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The Magic Cafe Forum Index » » All in the cards » » The most eminent magicians use self-workers. (4 Likes) Printer Friendly Version

EndersGame
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Here's a great quote from The Royal Road to Card Magic about including good self-working card tricks in your repertoire:

"The art of interspersing these self-workers with tricks that call for skill is an important principle of card magic. The most eminent magicians use self-workers; but they use only the good ones, never those which call for endless dealing of cards or obvious mathematical principles. Some of the good self-workers are gems of subtlety and misdirection. Some of them depend on faults of observation on the part of the spectators; many depend on the inability of most people to understand properly what is being done."

Just because something is a self-worker doesn't mean it should be dismissed. Here's what the same book has to say about the classic self-working card trick "Do As I Do", which some of us might consider to be an old and tired trick, to the point that we overlook how good it can actually be when well presented:

"There are some tricks which stand head and shoulder above others. The trick now to be described has without doubt surprised and puzzled more people than any other trick conceived in the past two decades. It has everything a good trick should have - a good plot, ease of execution, and a terrific impact on those who see it. We have mentioned that the wise magician never reveals his methods to the curious, and in describing this trick we reiterate this counsel, for, once you have told how simple the trick is, you have lost the use of a superb feat of card magic."

I've put together a list of what I consider to be among the top self-working card tricks, and there are certainly some gems there, worthy of considering. Paul Curry's "Out of This World" is probably in the #1 spot, but there are plenty of great ones out there.
Koolmagic114
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I personally love self working card tricks. I don't use them exclusively, but I would first maybe do a couple / few tricks which require some sleights. Then when I fee they are watching me more closely or burning me. I would then throw in something self working to give them nothing to see and hoping they would relax their guard a bit.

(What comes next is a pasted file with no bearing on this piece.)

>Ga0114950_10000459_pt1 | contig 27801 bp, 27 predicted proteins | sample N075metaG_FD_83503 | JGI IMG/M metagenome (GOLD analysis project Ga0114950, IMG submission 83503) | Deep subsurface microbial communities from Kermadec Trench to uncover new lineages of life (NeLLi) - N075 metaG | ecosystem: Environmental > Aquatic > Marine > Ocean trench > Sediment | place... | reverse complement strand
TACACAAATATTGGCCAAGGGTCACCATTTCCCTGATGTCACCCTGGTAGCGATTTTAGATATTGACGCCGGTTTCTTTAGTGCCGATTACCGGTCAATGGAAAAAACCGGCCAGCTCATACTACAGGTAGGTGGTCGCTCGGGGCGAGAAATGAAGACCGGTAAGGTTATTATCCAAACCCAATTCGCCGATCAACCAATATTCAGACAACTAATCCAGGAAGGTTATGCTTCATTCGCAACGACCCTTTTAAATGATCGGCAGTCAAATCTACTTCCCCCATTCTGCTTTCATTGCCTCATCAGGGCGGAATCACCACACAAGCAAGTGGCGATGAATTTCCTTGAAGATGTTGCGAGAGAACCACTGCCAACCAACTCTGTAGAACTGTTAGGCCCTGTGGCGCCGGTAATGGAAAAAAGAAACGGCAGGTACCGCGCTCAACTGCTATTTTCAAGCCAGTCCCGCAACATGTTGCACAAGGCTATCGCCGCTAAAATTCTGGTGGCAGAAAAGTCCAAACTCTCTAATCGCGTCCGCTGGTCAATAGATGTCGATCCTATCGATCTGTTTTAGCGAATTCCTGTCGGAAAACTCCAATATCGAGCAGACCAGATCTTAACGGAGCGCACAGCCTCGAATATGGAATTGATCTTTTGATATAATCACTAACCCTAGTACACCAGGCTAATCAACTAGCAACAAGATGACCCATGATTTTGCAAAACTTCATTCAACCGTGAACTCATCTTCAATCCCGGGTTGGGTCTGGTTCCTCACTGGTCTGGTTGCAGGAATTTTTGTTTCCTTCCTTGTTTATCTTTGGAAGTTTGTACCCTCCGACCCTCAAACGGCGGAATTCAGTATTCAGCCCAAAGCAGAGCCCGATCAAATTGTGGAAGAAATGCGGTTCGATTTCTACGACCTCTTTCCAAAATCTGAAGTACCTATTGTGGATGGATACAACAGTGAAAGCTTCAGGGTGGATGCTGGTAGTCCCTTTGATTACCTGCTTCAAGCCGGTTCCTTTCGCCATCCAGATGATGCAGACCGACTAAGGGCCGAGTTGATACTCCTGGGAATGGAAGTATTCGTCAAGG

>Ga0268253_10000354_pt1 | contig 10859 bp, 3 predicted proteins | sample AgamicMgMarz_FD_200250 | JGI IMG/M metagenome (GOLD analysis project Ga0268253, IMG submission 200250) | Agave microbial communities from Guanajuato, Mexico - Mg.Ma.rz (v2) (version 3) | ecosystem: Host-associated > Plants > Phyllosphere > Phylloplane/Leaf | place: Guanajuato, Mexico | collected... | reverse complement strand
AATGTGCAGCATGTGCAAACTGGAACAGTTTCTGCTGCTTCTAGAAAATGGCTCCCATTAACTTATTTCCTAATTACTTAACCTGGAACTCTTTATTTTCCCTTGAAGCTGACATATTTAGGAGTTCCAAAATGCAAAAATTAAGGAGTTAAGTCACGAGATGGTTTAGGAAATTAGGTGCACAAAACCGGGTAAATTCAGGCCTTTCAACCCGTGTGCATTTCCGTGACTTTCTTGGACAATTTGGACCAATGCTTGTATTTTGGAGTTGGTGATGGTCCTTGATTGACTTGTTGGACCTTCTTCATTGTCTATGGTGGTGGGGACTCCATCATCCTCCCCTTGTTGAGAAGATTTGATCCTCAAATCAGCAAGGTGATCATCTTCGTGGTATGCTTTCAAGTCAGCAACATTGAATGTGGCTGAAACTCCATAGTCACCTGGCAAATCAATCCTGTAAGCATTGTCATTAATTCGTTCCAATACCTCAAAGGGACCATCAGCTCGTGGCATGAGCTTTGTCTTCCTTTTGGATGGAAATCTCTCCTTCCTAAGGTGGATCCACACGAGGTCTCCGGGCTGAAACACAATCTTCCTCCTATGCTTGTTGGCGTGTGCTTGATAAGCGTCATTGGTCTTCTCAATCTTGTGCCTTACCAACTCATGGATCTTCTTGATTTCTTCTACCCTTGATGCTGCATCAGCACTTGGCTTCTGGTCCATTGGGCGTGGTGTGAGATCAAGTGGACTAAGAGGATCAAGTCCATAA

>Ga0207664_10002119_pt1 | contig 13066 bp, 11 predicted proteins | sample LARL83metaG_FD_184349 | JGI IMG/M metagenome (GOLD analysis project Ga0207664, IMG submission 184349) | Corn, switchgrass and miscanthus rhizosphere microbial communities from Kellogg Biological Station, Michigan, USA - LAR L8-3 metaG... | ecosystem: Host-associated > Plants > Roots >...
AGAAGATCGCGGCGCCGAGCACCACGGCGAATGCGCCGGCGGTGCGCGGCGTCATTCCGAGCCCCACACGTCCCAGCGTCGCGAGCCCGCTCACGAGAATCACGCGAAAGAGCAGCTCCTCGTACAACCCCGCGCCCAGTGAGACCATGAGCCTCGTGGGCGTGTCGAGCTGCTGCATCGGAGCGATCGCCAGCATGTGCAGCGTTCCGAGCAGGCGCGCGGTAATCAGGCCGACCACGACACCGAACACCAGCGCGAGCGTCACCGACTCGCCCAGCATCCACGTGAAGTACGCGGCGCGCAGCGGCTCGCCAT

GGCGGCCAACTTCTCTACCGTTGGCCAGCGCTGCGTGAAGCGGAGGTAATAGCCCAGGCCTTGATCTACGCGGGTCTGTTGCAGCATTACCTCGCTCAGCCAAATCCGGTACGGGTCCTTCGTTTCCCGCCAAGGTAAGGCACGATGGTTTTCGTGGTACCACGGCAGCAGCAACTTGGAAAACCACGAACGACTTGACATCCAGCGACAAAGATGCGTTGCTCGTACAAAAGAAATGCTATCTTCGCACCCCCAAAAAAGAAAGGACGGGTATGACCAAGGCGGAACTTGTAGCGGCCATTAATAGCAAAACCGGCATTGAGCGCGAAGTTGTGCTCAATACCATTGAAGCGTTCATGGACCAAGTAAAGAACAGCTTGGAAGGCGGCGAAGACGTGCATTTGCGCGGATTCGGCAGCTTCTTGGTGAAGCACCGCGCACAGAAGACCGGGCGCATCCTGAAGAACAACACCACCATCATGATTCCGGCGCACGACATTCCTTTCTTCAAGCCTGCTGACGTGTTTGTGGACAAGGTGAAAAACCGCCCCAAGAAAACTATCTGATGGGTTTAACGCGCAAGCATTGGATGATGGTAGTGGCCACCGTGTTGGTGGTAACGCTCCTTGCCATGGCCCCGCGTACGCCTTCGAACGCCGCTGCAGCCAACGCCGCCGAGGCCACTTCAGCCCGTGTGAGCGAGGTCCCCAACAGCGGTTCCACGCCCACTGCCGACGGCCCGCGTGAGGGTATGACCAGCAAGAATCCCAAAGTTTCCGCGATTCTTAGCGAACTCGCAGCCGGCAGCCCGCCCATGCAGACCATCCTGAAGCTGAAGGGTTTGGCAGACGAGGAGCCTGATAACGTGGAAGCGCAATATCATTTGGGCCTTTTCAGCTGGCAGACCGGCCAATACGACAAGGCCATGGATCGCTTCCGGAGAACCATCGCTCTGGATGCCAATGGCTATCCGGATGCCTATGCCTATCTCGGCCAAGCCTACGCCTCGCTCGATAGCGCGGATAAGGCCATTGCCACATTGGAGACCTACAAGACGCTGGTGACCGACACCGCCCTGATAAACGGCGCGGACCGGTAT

Eddy

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Co-Creator of "TAGZ" / "Iced Over" / " TelePad" / "Penigma"
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Alan Munro
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I use a version of Gemini Twins (Fulves) with a kicker added, as well as EZ Oil & Water (Kranzo). These get the reactions!
ALEXANDRE
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As a mentalist and psychic entertainer who performs with playing cards, self working, impromptu, ridiculously easy routines is the way to go for me. That way I can focus on presentation and not worry about sleight of hand or any of the excessively tricky stuff.

If you look in my signature you'll see that pretty much everything I've created and put out to the community fits the bill, most recently Life and Zen, Psychics Are Simply Individuals, Wendy Woo's Remote Viewing Experiment (both versions, V2 in Wendy Woo's Black Swan), As Above So Below in "Connectivity" and on and on.

There are powerful routines out there in the self working category but I believe they have to be presented properly, and if you can add an additional layer of mystery, even better! Of course some of the effects you already perform don't need this extra layer of mystery because they're darn good enough as they are!

Most often I'm not performing for magicians, I perform for laymen, but I perform for magicians often enough, even so, when some know the method (not all), they still enjoy the ride because of the presentation.

And like I said, if you can add an additional layer of mystery to some of the self working effects out there, even better!
dismany
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Quote:
On Mar 5, 2022, ALEXANDRE wrote:
As a mentalist and psychic entertainer who performs with playing cards, self working, impromptu, ridiculously easy routines is the way to go for me. That way I can focus on presentation and not worry about sleight of hand or any of the excessively tricky stuff.